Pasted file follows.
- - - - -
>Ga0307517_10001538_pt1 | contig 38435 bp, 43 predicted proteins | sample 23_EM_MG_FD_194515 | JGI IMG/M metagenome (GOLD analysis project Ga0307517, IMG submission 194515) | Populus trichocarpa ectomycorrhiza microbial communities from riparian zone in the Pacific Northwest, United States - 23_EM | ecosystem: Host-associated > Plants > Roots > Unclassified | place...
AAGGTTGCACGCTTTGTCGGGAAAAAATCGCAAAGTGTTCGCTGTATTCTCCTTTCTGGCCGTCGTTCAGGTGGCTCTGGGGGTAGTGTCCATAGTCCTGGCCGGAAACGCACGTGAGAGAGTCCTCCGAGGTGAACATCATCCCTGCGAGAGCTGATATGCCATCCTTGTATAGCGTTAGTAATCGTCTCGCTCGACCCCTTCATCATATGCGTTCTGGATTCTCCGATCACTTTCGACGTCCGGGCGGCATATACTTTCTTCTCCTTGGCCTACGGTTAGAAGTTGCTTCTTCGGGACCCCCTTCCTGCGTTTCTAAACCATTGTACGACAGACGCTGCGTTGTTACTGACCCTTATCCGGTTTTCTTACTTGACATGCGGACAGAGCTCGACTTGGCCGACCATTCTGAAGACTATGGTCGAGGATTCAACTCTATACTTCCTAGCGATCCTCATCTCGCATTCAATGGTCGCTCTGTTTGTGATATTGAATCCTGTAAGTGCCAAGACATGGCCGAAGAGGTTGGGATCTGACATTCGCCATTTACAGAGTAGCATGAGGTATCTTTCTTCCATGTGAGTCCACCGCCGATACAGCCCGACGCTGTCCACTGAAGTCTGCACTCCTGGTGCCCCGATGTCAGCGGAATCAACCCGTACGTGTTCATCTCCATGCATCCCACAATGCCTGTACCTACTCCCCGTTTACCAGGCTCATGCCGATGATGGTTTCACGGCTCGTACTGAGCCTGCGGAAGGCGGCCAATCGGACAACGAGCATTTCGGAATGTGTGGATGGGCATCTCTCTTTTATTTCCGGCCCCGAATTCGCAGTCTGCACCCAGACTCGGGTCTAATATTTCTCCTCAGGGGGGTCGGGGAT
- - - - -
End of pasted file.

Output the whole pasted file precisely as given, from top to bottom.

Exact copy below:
>Ga0307517_10001538_pt1 | contig 38435 bp, 43 predicted proteins | sample 23_EM_MG_FD_194515 | JGI IMG/M metagenome (GOLD analysis project Ga0307517, IMG submission 194515) | Populus trichocarpa ectomycorrhiza microbial communities from riparian zone in the Pacific Northwest, United States - 23_EM | ecosystem: Host-associated > Plants > Roots > Unclassified | place...
AAGGTTGCACGCTTTGTCGGGAAAAAATCGCAAAGTGTTCGCTGTATTCTCCTTTCTGGCCGTCGTTCAGGTGGCTCTGGGGGTAGTGTCCATAGTCCTGGCCGGAAACGCACGTGAGAGAGTCCTCCGAGGTGAACATCATCCCTGCGAGAGCTGATATGCCATCCTTGTATAGCGTTAGTAATCGTCTCGCTCGACCCCTTCATCATATGCGTTCTGGATTCTCCGATCACTTTCGACGTCCGGGCGGCATATACTTTCTTCTCCTTGGCCTACGGTTAGAAGTTGCTTCTTCGGGACCCCCTTCCTGCGTTTCTAAACCATTGTACGACAGACGCTGCGTTGTTACTGACCCTTATCCGGTTTTCTTACTTGACATGCGGACAGAGCTCGACTTGGCCGACCATTCTGAAGACTATGGTCGAGGATTCAACTCTATACTTCCTAGCGATCCTCATCTCGCATTCAATGGTCGCTCTGTTTGTGATATTGAATCCTGTAAGTGCCAAGACATGGCCGAAGAGGTTGGGATCTGACATTCGCCATTTACAGAGTAGCATGAGGTATCTTTCTTCCATGTGAGTCCACCGCCGATACAGCCCGACGCTGTCCACTGAAGTCTGCACTCCTGGTGCCCCGATGTCAGCGGAATCAACCCGTACGTGTTCATCTCCATGCATCCCACAATGCCTGTACCTACTCCCCGTTTACCAGGCTCATGCCGATGATGGTTTCACGGCTCGTACTGAGCCTGCGGAAGGCGGCCAATCGGACAACGAGCATTTCGGAATGTGTGGATGGGCATCTCTCTTTTATTTCCGGCCCCGAATTCGCAGTCTGCACCCAGACTCGGGTCTAATATTTCTCCTCAGGGGGGTCGGGGAT